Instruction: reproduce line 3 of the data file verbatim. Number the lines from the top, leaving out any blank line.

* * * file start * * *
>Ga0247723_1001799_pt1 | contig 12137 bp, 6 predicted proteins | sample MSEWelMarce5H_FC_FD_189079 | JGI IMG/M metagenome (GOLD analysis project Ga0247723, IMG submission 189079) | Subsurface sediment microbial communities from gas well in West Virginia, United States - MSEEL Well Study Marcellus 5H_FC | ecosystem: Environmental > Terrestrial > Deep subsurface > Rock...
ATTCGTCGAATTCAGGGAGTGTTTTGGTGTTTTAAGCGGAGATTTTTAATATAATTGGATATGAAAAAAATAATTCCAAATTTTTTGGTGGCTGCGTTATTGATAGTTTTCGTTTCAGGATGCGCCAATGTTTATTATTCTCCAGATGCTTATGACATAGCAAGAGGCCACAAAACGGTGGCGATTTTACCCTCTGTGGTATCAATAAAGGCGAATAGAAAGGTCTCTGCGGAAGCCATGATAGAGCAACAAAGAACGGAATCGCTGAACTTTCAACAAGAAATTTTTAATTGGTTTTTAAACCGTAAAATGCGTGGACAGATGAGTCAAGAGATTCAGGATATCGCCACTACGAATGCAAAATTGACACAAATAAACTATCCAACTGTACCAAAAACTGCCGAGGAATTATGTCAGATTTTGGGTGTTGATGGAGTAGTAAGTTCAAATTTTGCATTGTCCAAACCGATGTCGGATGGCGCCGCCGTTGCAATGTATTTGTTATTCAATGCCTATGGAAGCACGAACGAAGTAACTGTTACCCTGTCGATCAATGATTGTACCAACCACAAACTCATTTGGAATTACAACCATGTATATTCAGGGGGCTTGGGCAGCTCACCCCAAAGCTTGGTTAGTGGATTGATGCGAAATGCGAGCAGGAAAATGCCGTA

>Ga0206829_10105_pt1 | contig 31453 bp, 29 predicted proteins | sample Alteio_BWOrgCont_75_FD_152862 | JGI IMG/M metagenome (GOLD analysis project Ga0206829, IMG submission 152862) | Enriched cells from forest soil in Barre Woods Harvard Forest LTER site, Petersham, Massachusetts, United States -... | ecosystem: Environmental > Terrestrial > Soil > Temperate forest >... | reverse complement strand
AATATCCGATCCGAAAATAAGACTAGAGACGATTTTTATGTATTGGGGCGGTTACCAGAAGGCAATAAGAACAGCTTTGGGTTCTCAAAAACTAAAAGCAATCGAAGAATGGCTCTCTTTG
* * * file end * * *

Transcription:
>Ga0206829_10105_pt1 | contig 31453 bp, 29 predicted proteins | sample Alteio_BWOrgCont_75_FD_152862 | JGI IMG/M metagenome (GOLD analysis project Ga0206829, IMG submission 152862) | Enriched cells from forest soil in Barre Woods Harvard Forest LTER site, Petersham, Massachusetts, United States -... | ecosystem: Environmental > Terrestrial > Soil > Temperate forest >... | reverse complement strand